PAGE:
It’s tempting to attribute the recent slowdown in electricity demand growth entirely to the Great Recession, but consumption growth rates have been declining for at least 50 years. The new normal...
The Big Build
Utility infrastructure projects face high costs, labor shortages and global competition for resources.
solutions in the resurgence of interest in combined cycle and “peaker” projects, as well as solar, wind and alternative fuels such as ethanol. While the industry is trying to develop and solve sustainable solutions, the answers are not as yet available to support the growing demand for base-load generation.
Fortnightly: The costs of building utility infrastructure projects are increasing. What role does Black & Veatch have in keeping those costs under control?
Smith: Black & Veatch is leveraging its global base of professionals along with its established relationships with proven partners around the world to address the labor issues, while also expanding the level of performance and partnering more actively with suppliers at an earlier stage. Where viable, we look for new approaches and opportunities to implement cross-functional promotions and increase training but to a more individualized need.
No system or process is a substitute for experience and making timely, cost effective decisions. Active and timely communications also are a key factor to implementation and marshalling resources globally to function as a united entity. Common tools and information technology are certainly key contributors to solving the issues, but effective communication and comprehension are the most important elements.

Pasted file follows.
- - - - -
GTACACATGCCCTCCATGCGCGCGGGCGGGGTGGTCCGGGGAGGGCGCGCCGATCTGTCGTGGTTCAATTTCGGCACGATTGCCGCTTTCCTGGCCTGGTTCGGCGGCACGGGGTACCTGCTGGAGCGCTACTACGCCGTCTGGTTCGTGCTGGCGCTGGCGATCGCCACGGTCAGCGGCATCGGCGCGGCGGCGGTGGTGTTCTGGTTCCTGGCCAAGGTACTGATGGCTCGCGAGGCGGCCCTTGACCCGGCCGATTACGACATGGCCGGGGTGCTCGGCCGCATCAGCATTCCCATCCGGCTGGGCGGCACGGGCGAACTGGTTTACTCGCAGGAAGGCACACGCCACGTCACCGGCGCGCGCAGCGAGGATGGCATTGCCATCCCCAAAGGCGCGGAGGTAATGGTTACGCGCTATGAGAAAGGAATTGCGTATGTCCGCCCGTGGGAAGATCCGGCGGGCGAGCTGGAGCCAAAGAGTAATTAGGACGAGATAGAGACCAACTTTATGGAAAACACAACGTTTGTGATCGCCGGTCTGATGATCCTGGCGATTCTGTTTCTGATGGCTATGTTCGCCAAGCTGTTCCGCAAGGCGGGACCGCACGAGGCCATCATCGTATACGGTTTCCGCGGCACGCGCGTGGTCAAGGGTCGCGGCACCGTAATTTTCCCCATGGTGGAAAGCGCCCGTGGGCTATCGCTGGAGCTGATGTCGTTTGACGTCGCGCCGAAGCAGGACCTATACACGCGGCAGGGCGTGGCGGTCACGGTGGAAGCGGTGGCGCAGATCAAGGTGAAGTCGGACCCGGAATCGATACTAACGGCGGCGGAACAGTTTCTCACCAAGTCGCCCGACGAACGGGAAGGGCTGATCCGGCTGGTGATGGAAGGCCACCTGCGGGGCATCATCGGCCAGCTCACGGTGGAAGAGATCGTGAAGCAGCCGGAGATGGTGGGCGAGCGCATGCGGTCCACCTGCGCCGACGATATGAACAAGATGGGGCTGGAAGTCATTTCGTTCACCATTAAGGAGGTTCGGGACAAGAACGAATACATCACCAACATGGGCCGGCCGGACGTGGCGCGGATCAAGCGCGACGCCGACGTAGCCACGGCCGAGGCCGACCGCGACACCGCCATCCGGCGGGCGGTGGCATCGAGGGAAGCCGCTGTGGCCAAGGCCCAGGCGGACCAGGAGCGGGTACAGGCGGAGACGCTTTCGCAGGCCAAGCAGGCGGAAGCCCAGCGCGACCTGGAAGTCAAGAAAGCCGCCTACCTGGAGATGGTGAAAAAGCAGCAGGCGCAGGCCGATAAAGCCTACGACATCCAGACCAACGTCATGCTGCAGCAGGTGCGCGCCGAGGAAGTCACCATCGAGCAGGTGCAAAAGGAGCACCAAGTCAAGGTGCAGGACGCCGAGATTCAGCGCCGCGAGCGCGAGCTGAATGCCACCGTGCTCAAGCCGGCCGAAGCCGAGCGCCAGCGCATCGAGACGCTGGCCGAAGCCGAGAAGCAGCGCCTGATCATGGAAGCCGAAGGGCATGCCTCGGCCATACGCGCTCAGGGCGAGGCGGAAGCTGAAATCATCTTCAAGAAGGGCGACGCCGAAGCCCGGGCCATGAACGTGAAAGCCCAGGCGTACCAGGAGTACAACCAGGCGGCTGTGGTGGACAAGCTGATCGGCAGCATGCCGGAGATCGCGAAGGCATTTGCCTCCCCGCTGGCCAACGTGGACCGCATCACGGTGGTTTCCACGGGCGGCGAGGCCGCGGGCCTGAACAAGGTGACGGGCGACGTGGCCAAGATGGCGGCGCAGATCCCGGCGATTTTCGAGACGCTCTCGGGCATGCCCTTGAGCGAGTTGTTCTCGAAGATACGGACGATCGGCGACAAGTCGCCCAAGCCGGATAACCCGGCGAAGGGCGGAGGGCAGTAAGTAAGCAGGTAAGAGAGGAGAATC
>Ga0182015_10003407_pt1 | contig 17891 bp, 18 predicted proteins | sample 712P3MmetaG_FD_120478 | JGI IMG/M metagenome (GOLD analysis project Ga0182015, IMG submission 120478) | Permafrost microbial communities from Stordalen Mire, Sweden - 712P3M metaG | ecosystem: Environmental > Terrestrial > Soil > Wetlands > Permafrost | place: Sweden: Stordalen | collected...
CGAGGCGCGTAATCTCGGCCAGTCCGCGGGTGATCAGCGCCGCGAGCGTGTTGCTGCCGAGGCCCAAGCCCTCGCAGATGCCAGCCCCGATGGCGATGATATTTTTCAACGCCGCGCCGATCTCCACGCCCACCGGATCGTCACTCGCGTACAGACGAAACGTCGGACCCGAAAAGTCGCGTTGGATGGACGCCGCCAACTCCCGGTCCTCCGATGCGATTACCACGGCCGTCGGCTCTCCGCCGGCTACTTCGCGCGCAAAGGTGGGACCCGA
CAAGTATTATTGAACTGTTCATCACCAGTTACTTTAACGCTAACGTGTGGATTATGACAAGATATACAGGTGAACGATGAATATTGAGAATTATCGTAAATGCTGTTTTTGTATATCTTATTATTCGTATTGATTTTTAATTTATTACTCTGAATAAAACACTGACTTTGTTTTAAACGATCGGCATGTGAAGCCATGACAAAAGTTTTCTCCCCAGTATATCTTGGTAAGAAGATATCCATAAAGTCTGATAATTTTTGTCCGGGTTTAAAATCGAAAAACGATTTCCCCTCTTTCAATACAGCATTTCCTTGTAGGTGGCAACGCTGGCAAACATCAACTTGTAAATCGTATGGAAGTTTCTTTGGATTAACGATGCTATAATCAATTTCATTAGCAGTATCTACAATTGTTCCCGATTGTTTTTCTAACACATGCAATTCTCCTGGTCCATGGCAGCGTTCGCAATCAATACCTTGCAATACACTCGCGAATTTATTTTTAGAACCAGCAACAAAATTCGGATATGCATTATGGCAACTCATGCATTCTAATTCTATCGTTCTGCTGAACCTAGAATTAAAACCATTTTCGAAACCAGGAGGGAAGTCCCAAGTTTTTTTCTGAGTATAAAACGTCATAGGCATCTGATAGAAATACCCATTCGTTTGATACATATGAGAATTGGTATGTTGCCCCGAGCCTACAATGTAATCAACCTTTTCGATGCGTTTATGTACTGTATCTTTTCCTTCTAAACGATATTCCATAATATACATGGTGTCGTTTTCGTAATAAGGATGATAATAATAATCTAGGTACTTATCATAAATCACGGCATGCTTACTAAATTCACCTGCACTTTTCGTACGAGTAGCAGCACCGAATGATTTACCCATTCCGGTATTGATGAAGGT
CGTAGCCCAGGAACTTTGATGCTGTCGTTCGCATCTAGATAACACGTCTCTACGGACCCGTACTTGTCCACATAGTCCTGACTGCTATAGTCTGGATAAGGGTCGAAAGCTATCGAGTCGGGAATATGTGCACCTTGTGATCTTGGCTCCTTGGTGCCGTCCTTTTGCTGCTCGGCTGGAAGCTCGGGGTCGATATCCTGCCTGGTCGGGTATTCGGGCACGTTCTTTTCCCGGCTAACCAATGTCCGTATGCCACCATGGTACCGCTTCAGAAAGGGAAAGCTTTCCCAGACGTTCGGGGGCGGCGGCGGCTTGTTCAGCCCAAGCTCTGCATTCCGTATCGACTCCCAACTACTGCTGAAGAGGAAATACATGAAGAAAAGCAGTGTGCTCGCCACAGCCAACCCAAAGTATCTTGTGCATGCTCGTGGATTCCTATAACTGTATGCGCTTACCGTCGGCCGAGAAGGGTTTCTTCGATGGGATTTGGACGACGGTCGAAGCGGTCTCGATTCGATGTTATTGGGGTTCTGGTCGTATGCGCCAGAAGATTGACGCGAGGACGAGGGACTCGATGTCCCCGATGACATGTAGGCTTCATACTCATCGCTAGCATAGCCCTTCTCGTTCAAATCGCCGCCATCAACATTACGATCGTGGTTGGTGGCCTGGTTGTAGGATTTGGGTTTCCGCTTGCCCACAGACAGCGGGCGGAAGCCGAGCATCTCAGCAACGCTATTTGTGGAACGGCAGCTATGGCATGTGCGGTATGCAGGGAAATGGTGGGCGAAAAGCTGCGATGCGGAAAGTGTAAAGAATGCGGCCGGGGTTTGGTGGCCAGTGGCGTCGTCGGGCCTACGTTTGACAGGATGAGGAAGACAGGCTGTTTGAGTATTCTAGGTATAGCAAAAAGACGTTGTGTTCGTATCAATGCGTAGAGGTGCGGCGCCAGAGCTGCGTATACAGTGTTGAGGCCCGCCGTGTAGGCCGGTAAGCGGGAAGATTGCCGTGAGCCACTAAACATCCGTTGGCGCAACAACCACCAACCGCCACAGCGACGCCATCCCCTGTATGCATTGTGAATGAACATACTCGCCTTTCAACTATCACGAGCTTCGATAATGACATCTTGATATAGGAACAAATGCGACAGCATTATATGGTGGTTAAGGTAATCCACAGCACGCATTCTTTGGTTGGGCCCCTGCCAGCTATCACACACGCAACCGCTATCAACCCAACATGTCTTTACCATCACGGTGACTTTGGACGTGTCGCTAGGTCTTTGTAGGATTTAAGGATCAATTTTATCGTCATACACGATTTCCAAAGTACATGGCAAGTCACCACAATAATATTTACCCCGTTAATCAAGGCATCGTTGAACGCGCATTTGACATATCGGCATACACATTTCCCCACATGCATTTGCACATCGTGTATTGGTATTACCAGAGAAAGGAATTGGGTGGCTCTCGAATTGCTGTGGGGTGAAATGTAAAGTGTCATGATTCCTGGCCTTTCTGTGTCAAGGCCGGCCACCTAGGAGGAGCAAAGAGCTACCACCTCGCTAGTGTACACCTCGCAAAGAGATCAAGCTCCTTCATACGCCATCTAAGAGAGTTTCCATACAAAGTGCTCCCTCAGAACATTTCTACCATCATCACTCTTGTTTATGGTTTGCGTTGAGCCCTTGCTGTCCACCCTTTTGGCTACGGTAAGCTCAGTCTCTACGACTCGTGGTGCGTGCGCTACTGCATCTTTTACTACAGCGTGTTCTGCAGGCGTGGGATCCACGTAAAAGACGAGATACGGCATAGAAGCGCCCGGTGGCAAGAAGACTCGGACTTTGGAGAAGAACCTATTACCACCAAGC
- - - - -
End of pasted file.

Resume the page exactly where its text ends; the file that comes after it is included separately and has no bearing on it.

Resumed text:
Fortnightly: Increases in costs for skilled and craft labor are a problem and some expect a lack of skilled workers going forward. How is Black & Veatch dealing with these issues?
Smith: We believe we understand the magnitude of the problem. Black & Veatch works closely with the international unions, various contractor and industry councils and draws upon our global experience to understand the issue of construction labor. In the United States, we chair the Building Trades Midwest Manpower Committee and have jointly developed a Midwest Manpower Demand Survey along with the building trades and McGraw-Hill.
That particular survey reflects the demand by craft for the coming five years by state. We also use the SE Study developed by the building trades and construction users for that region. We share information and data with our joint venture partners as well. What this tells us is that there will be a million-worker shortfall over the next five years. This is particularly relevant to skilled labor for power plants—boilermakers, pipe fitters, tube welders, pipe welders, electricians and carpenters. These shortages occur in the union and non-union sectors alike.
The U.S. Congress needs to help address this by way of immigration issues. Guest worker programs being proposed do not address skilled labor. The current laws on the books restrict technical, highly skilled labor to inadequate H1B levels, and more visas could help solve many demands. (See Sidebar, “Help Wanted: Construction Labor Shortages.”)
Fortnightly: How deep is Black & Veatch’s backlog of utility infrastructure projects or construction contracts in general?
Smith: Our current backlog varies but extends through 2012 for some current projects. While we have a mix of short (six months) and longer term projects (18 to 60 months), the mix is reflective of the high demands in all of our markets. While coal cancellations and postponements have occurred, combined cycle and early nuclear work are on